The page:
It is no secret that American culture in 2016 is rife with hostility.
The glittering technoculture that supposedly heralded a new era of transparence and good feelings has instead fostered new platforms on which people trade ad hominem putdowns. Perhaps the single image that most sums up our New Public Discourse is an emoji representing human excrement. On sites like Instagram, dueling packs of celebrity super-fans trade such images, piling up pixels that represent not only the overheated feelings of the masses, but perhaps the state of our cultural conversation.
What are Christians to think about our current moment—culture in the paranoid style, we might call it? More urgently, how should we handle such invective when it comes our way?
I have no silver bullet for this moment, but the stories of two public figures have made me think of late. They are an unlikely pairing: Lebron James and Alexander Hamilton. Recently, the NBA rookie Ben Simmons shared with the New York Times that he has learned from Lebron not to respond to critics: “I’ve learned a lot just being around LeBron,” Simmons said. “People say things about him all the time, but he would never say anything back. That’s what I learned from him: Don’t retaliate to articles or pieces or to things that are said about me.”
Maybe Lebron doesn’t always follow this policy, but hearing about it took me aback. The amount of criticism that a megastar like James takes would boggle the mind of a normal person. His advice to a much younger athlete was, however, not to prove everybody wrong by one’s words, but to take the hit, essentially. As Simmons said, “Don’t retaliate.”
Other celebrities take a different approach. I recently finished Ron Chernow’s excellent Alexander Hamilton, the book that spawned the now-famous musical. Chernow’s study of the architect of the American financial system shows that, when it came to taking fire, Hamilton often shot back at his critics. He penned missives, newspaper pieces, and challenged numerous adversaries to affairs of honor, episodes that could easily lead to dueling—literally, the two opponents shooting pistols at one another. This, in fact, is how Hamilton met his earthly end. Aaron Burr, grandson of Jonathan Edwards, killed Hamilton with one shot in 1804. Hamilton’s beloved son Philip had died a few years before him in a duel, leaving an almost impossibly tragic stamp on the house of one of America’s greatest statesmen.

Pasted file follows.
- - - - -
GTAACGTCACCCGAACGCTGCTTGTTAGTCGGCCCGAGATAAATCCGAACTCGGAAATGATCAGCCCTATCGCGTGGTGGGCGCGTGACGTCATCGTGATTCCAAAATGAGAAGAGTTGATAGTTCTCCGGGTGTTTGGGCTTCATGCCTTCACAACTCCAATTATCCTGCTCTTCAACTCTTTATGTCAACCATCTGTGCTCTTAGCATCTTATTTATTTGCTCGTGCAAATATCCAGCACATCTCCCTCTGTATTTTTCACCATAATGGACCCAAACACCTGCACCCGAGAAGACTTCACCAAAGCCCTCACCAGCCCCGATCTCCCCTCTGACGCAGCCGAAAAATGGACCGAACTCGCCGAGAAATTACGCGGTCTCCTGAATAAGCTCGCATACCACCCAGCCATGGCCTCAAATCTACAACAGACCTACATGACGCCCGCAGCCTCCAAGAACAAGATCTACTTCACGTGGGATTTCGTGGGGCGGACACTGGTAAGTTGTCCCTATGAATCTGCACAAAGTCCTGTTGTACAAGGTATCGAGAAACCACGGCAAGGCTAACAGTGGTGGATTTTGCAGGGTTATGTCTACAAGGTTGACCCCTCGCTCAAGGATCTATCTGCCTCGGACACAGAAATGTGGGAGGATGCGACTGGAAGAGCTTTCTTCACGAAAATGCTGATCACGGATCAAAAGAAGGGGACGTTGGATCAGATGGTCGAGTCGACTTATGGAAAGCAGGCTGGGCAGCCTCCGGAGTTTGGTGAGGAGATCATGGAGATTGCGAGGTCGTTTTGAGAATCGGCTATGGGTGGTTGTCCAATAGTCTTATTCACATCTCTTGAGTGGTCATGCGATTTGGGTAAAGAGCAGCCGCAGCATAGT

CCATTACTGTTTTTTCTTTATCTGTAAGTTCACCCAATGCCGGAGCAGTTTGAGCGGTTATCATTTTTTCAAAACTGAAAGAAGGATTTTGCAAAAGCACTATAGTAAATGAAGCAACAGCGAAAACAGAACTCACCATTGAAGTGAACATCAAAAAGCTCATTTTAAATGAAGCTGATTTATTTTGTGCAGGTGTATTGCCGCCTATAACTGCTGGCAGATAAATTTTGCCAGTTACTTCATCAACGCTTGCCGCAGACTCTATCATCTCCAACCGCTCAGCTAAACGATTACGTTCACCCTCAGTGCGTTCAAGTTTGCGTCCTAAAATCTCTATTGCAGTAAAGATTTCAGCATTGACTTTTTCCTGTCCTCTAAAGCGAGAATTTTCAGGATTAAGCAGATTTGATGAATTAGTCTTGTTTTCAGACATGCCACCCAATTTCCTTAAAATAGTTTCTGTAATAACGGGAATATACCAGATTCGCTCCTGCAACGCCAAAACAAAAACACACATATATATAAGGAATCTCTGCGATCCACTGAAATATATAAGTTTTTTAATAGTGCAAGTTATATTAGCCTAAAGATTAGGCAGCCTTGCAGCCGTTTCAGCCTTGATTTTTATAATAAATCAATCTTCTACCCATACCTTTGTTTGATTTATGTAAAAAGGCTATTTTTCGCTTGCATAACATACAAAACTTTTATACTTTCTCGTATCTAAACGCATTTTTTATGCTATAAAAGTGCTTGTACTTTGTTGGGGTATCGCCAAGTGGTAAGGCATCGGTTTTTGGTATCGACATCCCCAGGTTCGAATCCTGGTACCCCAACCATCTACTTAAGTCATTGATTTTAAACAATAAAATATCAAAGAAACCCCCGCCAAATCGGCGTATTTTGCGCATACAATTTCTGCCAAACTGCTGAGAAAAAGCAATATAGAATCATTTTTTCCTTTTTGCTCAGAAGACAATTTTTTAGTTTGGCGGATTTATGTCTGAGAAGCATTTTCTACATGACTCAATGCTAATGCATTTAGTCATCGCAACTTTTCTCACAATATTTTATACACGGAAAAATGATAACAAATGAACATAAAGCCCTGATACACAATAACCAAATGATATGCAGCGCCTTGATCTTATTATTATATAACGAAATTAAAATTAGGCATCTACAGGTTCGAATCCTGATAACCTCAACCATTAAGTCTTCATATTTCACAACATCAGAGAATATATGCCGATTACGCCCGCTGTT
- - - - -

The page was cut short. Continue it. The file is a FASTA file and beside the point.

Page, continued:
Christians today may not fight a duel, but many of us will not fail to find our honor besmirched, our name taken in vain. This is particularly true for leaders. The best way to raise opposition to one’s views is to hold them publicly. Leadership in Christ’s church, then, will mean weathering many storms, including many instances when one’s character is impugned and one’s doctrine is reproached. Too often, those who disagree with us will declare us guilty without a trial.
Many of us will be grieved at the disagreements and criticism we must face in a fallen world. We will be tempted to lash out at those who seek to wound us. In this sense, we at a human level know very well what Alexander Hamilton felt as he tried, over and over again, to clear his name. Sometimes he acted rashly, but in other cases, his opponents spread malicious falsehood against him. Reading his story, one cannot say that Hamilton ever came to a resolution with such attacks. They troubled him greatly for as long as he lived.
We understand why. But we also recognize that, in Christ, we are offered something better than a hot-take opportunity. By his blood, Jesus Christ makes us his own, adopting us into his Father’s house, clearing our guilt and giving us a new name. In Christ, we no longer need to perform image maintenance and reputational management. The world may hate us, but if we are held secure by Jesus—and every believer is (John 10:27)—that is enough, fathoms more than enough, for us.
This does not preclude any response to critics. At times, one must speak up. There are real falsehoods that deserve a response. But we will never be able to undo opposition in a total and final sense by our own strength. Important as it is for us to engage in select discussion, there simply is no ultimate vindication of ourselves we can accomplish. Only Jesus can clear our name. Only Jesus can overcome our enemies. Only Jesus can quiet hate, and destroy evil, and right every wrong ever done to his people (and every wrong we ourselves have done, sadly).
We need this. Living in a sin-cursed world means that the wind is often in our faces. It is not usually at our backs. If we doubt this, we should engage a member of Christ’s church who lives in a country without religious freedom, and find out their perspective on the matter. Bare-knuckled opposition may be a new experience for many American Christians, but it is not a new experience for the global church, let alone the historic church.
You can be the best athlete in the world, like Lebron James, and you will still draw unending criticism (some deserved, some not). You can be a key architect of American politics, and you will often be roasted, not celebrated (as Hamilton was). The same is true for every believer, impressive or not. Every person must reckon with an angry, divisive, tear-you-down world. The question before us is this: in such moments, will we allow insecurity and worldly fears to rule us?
Is Jesus our reputation, the custodian of our image—or are we?
The good news is this: if Jesus is our all, we can take the heat, for we will soon gain the world. Somebody tell Instagram, because that is a truth worth creating an emoji over.
Editor's note: This was originally published at The Center for Public Theology.